Finding new spots to ride is always exciting. One of the best things about being back in the northwest after a prolonged absence, is that a number of new riding destinations have sprung up. We’ve lost some too, but I’m all for celebrating the spots we have and working towards making the old ones better. Or even better, working to create new ones. And sometimes it is just a matter of being turned on to spots and scenes that are already there below the radar. The Pacific Northwest is already known as a great destination for riding, only a fraction of the possible riding is documented and out there.
Take Longview, Washington: a small industrial city of 34,000 or so, Longview is less than an hour’s drive from Portland. For many, it is simply a pit stop between Portland and Seattle. However, Longview boasts a small but robust cycling community. With two completely different trail systems in place, it has been a regular destination for us while we’re living on the coast. Both trail systems are completely off the map, which is the way the locals prefer it. Because the trails are located on private timberland, the land managers prefer to limit access to the general public. However, they currently do allow recreational use, and because the locals have a good relationship with them, it allows not only their use, but trail building privileges as well. As long as the riders “don’t do anything stupid” their access to the trails will continue.
Our favorite of the two trail networks is known as Growlers Gulch. Many of trails angle away from the access road in loops that make for short intervals. The single track is typical of the northwest; twisty forest single track that goes off into the dark woods. For the most part, there aren’t any many long climbs, making for a quick tempo on group rides. It’s all good stuff, with some sections putting a serious grin on your face. The classic NW flow of the trails for the most part, is open and flowy, although you’ll encounter tight turns here and there that will keep you on your feet to avoid flying off into the bushes.
The downside is that many of the trails feel just like the trail you previously rode. Some of the trails are laid out in a way that have them crossing back in on themselves, and while there are no published maps, sometimes you wonder if a map of the trails would look like the scribbling of a toddler.
We first rode these trails in 2009, then returned to participate in one of the trail build days. The best way to ride here is to meet up with one of the Growlers Gulch crew, known as Growlers Gulch Racing. A community of the local mountain bikers that dig and maintain the trails, they ride regularly and even put on their own underground race series. Participants are limited, and priority is given to those that participate in regular build days. Riding with a local is the best way to get in a ride that maximizes the best trail experiences and minimizes the wandering around in circles feeling that keeps one from wanting to return — though this could be completely intentional…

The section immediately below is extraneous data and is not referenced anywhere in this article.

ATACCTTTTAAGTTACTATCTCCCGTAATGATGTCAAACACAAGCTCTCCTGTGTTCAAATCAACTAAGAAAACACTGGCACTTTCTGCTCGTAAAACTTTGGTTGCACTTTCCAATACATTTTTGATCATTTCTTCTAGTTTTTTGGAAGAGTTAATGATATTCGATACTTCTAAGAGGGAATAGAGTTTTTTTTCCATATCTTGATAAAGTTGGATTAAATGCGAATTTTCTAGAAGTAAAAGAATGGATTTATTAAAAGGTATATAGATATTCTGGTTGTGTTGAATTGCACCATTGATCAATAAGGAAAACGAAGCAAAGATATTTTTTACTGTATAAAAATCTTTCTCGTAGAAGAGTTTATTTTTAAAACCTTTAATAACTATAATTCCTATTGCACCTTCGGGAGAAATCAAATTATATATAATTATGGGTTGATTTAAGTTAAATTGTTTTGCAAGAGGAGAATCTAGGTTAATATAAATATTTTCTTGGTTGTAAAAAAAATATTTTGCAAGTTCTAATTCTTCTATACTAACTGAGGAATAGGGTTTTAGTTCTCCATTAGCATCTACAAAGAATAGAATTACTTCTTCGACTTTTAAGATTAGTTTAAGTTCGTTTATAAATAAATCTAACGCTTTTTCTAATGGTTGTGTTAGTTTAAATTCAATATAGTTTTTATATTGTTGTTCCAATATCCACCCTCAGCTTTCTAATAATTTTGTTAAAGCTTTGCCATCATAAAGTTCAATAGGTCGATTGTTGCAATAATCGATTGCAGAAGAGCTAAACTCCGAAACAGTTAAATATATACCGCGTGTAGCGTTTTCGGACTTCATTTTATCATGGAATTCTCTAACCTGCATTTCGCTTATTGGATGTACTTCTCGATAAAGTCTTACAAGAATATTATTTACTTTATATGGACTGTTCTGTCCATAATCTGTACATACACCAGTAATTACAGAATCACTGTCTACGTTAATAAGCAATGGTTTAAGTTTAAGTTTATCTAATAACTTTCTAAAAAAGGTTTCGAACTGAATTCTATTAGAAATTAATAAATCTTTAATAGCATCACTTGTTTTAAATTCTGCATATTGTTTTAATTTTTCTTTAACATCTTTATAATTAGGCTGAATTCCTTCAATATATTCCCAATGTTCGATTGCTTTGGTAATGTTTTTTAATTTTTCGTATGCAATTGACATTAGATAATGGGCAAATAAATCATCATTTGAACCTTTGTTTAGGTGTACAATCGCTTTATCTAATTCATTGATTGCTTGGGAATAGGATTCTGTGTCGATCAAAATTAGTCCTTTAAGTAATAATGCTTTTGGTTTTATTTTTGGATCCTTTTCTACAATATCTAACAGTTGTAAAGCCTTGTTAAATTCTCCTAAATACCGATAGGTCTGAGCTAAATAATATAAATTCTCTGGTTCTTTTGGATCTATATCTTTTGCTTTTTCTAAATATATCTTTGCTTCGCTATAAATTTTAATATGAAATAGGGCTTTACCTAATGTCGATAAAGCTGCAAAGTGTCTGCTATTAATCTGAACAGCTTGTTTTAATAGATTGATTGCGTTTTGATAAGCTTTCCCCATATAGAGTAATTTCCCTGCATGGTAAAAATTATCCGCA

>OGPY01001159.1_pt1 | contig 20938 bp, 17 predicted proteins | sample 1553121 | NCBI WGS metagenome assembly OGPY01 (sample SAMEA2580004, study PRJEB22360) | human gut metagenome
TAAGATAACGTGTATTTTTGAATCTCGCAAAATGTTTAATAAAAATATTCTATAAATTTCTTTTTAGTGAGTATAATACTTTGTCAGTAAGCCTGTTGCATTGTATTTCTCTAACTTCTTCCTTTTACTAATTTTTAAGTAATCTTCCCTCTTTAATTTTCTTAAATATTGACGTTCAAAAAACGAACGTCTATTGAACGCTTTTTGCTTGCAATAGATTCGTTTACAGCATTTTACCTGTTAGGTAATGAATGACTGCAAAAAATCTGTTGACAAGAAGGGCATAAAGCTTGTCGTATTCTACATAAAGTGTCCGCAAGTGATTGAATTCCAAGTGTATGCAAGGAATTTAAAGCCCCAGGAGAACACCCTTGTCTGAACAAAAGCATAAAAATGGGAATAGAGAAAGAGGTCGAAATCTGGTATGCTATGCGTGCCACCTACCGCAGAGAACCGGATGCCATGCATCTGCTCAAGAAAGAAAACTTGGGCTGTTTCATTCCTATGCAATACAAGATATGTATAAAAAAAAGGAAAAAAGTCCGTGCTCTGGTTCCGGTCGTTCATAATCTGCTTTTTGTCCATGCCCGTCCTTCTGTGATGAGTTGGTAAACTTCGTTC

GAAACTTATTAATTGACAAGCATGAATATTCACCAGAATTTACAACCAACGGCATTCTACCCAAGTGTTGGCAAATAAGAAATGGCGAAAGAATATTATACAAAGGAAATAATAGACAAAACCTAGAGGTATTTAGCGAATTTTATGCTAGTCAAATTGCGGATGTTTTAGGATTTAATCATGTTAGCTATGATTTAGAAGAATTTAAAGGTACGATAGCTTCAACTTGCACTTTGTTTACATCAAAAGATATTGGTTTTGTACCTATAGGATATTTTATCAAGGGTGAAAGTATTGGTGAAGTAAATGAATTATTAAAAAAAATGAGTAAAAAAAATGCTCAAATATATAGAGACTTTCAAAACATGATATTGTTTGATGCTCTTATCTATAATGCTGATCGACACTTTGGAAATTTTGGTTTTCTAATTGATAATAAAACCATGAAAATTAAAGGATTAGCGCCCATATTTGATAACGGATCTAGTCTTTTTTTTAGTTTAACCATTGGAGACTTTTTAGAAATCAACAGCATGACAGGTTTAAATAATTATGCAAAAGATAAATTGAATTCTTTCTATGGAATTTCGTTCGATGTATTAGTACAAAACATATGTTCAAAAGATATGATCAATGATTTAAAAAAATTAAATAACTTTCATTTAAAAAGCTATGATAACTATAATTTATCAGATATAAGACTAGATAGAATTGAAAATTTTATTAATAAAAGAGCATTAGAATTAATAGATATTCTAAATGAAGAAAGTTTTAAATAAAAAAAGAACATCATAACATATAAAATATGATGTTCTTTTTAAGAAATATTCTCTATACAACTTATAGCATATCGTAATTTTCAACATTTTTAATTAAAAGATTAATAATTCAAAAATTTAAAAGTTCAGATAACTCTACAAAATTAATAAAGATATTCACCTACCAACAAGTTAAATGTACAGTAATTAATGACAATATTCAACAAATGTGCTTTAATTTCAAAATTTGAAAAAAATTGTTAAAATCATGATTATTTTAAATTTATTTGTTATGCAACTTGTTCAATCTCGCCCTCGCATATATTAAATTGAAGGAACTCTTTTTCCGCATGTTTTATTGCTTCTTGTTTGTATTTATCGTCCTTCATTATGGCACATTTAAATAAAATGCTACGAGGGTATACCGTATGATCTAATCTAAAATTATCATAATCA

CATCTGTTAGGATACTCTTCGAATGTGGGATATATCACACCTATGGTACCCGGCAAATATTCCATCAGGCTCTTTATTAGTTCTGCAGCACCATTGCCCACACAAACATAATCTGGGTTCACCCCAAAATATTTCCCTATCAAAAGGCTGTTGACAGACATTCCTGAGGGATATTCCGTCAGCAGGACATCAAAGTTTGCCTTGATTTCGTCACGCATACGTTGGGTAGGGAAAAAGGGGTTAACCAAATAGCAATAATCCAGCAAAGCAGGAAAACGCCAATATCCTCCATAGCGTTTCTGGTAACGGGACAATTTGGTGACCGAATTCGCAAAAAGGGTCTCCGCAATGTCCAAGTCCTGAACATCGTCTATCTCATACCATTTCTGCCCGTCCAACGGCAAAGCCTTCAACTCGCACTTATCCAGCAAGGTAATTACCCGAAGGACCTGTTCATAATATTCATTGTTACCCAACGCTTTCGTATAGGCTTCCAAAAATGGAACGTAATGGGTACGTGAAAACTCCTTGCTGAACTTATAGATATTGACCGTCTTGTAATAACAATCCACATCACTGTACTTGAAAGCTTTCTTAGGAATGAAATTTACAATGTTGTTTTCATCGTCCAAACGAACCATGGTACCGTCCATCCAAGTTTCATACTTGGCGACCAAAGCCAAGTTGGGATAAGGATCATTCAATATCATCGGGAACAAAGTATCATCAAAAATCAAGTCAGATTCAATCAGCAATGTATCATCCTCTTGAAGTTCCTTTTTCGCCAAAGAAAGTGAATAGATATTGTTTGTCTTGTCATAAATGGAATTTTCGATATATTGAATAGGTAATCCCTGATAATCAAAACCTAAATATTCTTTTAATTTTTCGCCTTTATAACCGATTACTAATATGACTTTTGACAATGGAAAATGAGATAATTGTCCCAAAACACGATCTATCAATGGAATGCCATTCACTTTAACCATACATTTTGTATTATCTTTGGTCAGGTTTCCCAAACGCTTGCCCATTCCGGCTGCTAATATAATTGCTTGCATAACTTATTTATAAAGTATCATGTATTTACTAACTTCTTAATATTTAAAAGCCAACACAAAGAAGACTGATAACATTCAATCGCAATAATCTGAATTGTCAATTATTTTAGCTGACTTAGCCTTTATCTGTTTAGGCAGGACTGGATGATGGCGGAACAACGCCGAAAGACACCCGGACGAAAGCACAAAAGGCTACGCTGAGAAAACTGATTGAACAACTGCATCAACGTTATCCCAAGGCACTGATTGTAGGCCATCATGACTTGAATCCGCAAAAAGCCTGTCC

The Stella Trails make up the other trail system in the Longview/ Kelso area. Like Growlers, the entrance to the trails is unsigned. You know you’ve reach the trail head when you reach a locked gate that bars the way to an firelane access road. We haven’t ridden the Stella Trails as much yet, but they can be fun as well, with a decidedly XC twist. The downside is that much of the trail has the exact look and feel of what you just rode, resulting in a feeling that you already rode the section you just rode.
Until you realize, yes you did ride that section again.
While the Growlers Trails are also XC trails, they have more of an overall all mountain feel to them. The Stella Trails have the feeling of classic PNW heritage trails, walked in by users with the intention of getting through to somewhere else. The flow at Stella is a bit more technical and slow speed.
We did lose our way at one point, as many of the trail converge into a playground area that is littered with log rides and balance features. Many of the trails loop around and back to this nexus, making for a bit of confusion. Next time we hope to get the tour with a local.
Because of the current status of these trails, the locations is not disclosed to the general public, though in recent years, the group has been working with the private landowners to make the trails more accessible to the publich. If you would like to get more info on these trails, visit WriteTekNorthwest.com to start your networking.